Over the years, I learned to keep deodorant on hand and mitigate my physical responses to male bodies, although things get dicey when I see men of a certain build in a suit (jacket unbuttoned) or wearing green plaid pajama pants. And, as it turns out, my teaching duties include helping college-aged men develop similar skills. They might be distracted or disconcerted when they first meet me, but by a week into the semester, they know that they better pay attention to what I am saying if they want to pass my class. I like to think that I reassure them that they can indeed write persuasive, evidence-driven essays no matter what anybody in the room is wearing. I never intended to offer this service, but I bet they have a lot more confidence in themselves when they enter the work world.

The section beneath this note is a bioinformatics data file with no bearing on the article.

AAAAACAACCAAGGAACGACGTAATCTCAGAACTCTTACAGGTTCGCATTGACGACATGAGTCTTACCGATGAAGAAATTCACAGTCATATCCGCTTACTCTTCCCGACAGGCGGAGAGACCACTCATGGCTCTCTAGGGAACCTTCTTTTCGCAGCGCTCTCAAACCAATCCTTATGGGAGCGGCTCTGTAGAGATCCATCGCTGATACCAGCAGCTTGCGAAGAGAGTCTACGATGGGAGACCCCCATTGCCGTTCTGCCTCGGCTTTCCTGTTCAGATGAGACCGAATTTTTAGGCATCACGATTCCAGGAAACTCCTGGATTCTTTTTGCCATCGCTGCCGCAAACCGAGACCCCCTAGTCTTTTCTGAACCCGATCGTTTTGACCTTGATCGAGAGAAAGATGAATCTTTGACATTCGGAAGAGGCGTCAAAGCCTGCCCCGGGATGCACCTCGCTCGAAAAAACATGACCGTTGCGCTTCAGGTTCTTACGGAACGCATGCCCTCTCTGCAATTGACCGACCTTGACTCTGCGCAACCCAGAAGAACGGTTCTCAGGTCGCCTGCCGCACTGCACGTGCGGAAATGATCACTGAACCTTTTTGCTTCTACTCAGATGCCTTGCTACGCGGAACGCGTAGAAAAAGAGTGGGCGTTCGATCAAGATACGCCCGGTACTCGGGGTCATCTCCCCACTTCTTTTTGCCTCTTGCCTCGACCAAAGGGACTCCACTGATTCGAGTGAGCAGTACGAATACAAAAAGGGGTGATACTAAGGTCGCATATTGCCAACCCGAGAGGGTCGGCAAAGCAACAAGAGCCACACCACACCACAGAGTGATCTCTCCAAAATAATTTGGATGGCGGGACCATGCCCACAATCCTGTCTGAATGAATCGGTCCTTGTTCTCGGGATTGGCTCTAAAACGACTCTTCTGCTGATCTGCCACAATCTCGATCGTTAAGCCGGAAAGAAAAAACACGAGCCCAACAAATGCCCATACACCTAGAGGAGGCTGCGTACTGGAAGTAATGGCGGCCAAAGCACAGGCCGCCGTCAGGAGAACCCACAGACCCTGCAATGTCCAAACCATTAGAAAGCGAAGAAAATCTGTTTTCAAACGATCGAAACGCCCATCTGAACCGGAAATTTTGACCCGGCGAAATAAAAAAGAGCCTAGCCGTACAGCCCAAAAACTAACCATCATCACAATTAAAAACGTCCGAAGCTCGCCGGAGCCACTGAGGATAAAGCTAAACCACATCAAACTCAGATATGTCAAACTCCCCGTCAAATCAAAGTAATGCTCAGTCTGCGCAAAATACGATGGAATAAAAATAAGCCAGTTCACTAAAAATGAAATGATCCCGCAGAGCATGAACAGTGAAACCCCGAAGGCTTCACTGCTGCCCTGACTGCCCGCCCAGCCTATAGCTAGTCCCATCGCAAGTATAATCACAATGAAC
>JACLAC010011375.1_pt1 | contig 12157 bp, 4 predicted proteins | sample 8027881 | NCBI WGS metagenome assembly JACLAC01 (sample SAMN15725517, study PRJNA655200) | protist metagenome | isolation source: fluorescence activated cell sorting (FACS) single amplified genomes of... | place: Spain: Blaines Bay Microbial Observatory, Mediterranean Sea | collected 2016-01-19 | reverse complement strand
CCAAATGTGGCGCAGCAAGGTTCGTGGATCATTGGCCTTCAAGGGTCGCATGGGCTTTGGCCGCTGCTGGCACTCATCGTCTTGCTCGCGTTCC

I have tried to explain this to members of my family, but they brush off these arguments with incredulity and irritation. The way I see it, I am also doing a service to them because we always have something exciting to talk about. For such a close family, we differ widely on topics such as politics and religion, so it helps to have a common enemy, and my breasts always do the trick. I am really looking forward to that not-too-distant day when my breasts begin to sag and wrinkle — I can only imagine what they will say then.

By Elizabeth Covington

Elizabeth Covington teaches English and Women’s and Gender Studies.